China posted record economic growth in the first quarter, signaling that recovering consumer spending may soon help the world's second-largest economy return to pre-COVID-19 growth conditions, officials and experts said on Friday.
The foundation of the recovery, however, is not yet solid with lingering distress facing some businesses, thus the "no sharp turn" macroeconomic policy stance will remain intact, they said.
China's GDP came in at 24.93 trillion yuan ($3.8 trillion) in the first three months of the year, surging 18.3 percent year-on-year, the highest quarterly growth since the National Bureau of Statistics began keeping records in 1993, the NBS said on Friday.
The 18.3 percent growth marked a jump from 6.5 percent in the last quarter of 2020, thanks to the low comparison base last year when lockdowns suspended economic activity, the bureau said.
First-quarter GDP grew 0.6 percent from the fourth quarter, a slowdown from a 2.6 percent quarterly increase in the last three months of 2020.
"The Chinese economy has made a good start in the first quarter," said Liu Aihua, an NBS spokeswoman, adding that internal growth momentum got continuously stronger with expanded production and demand.
The NBS data showed that the country's industrial output rose by 24.5 percent year-on-year in the first quarter, while growth in retail sales beat market expectations, coming in at 33.9 percent.
Notably, the recovery of offline consumption activities－a lagging sector amid the ongoing economic recovery－picked up steam as last month's catering sector revenue posted positive growth compared with the same period of 2019, the first time since the COVID-19 outbreak, Liu said.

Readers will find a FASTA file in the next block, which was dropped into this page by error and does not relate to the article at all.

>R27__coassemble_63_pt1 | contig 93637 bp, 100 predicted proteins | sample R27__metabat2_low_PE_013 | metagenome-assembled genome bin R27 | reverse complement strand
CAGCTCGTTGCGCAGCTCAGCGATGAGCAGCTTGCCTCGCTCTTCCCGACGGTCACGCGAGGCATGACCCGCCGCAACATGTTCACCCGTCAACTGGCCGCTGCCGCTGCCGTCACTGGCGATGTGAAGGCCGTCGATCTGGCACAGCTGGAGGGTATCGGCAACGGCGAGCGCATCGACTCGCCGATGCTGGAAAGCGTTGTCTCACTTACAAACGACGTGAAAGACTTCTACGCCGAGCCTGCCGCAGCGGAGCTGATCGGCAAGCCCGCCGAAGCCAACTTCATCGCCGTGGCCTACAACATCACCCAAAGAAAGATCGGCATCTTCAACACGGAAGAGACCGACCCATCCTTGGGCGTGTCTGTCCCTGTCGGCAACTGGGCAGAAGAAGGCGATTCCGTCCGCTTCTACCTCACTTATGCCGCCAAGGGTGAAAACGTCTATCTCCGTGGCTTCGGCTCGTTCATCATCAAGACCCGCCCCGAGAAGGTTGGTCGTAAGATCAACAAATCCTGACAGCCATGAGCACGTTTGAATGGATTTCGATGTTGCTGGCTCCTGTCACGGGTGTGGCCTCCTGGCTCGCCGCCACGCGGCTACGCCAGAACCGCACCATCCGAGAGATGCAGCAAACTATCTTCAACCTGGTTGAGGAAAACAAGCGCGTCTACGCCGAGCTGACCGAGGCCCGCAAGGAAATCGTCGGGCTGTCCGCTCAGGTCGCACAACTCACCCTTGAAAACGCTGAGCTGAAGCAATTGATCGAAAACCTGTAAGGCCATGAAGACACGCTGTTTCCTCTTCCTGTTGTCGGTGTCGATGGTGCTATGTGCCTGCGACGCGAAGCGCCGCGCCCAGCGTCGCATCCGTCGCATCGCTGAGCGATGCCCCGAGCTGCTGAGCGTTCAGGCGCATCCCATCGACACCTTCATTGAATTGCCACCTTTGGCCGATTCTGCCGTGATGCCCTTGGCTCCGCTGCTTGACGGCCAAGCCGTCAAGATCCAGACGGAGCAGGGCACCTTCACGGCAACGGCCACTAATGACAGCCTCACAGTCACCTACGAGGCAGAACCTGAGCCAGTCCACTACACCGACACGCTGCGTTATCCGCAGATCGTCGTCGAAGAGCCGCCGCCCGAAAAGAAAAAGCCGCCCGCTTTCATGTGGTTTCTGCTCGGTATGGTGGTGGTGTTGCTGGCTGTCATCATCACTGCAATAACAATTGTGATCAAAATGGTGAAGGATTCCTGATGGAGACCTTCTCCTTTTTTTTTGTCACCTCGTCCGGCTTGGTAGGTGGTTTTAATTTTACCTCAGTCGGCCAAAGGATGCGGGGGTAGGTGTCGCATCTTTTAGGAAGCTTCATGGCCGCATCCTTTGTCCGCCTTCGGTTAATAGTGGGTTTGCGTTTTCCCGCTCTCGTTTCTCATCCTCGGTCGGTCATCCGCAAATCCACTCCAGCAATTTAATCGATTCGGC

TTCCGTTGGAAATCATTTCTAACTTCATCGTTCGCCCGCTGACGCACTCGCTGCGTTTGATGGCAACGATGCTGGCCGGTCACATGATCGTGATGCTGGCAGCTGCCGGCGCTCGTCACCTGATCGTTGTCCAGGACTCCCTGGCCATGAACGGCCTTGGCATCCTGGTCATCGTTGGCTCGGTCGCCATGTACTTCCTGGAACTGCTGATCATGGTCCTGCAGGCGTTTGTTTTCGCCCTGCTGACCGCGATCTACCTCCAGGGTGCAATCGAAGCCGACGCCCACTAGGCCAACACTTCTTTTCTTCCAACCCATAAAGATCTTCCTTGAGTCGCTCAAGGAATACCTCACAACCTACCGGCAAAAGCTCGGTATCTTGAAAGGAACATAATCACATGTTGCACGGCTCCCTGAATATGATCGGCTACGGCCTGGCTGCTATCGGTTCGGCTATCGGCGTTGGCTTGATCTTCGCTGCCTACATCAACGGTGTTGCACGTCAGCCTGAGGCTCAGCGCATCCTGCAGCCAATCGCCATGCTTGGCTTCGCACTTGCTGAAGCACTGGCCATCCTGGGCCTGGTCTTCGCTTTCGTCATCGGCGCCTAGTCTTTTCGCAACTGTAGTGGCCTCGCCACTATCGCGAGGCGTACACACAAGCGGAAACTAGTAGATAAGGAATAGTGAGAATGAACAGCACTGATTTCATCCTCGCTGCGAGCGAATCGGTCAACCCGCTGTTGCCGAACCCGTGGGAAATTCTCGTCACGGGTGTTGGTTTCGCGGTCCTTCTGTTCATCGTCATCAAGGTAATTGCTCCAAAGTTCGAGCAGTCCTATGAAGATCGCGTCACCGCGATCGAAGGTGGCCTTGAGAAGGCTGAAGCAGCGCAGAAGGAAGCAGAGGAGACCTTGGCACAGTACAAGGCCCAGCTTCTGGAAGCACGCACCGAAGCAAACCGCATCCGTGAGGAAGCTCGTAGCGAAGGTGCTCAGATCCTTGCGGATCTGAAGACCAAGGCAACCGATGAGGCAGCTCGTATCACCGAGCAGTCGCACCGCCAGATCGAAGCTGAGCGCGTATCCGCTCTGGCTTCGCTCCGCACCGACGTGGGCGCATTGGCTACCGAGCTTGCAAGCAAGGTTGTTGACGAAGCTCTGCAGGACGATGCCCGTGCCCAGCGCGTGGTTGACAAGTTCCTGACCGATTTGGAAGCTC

"There are conditions necessary for economic recovery to further consolidate throughout the year," she said, adding that rising international prices of commodities should not derail China's mild consumer inflation given the country's strong industrial capacity and falling food prices.
Zhu Haibin, JPMorgan's chief China economist, said the pickup in consumption will continue to be supported by a number of factors, including recovering growth in household incomes, a further stabilized job market and better control of COVID-19.
China's surveyed urban jobless rate came in at 5.3 percent last month, improving from 5.5 percent in February, the NBS said.
The recovery in consumption demand, together with the growing global recovery that will buoy China's exports, are expected to help China's economy return to pre-pandemic growth trends in the second half, when quarter-on-quarter annualized GDP growth may stabilize to between 5.5 percent and 6 percent, Zhu said.
Though the ongoing policy normalization－or the backpedaling of ultra-easy macroeconomic policy rolled out last year－may slow down investment in sectors like real estate, the process should have a limited impact on consumer activity and services, he added.
Despite the improvements, Liu said the foundation of recovery is yet to be solid and faces multiple unstable factors, including external uncertainties surrounding the pandemic and the international environment.
Domestically, some service businesses and small enterprises are still facing difficulty while employment pressure remains for some rural migrant workers and young job seekers, Liu said, adding that investment in the manufacturing sector has not recovered to pre-pandemic levels.
Fixed-asset investment rose 25.6 percent year-on-year in the first quarter, slowing from 35 percent in the January-February period, the NBS said.
"We will further intensify the policy strength of helping businesses out of distress," Liu said, and reiterated the policy stance of "no sharp turn".
Kevin Ng, a member of CPA Australia's North China Committee, said a recent survey conducted by the accounting body indicated that small businesses in China have strong confidence in growth, but still need continuous policy support like tax cuts as a number of challenges remain, including rising costs and tight cash flow.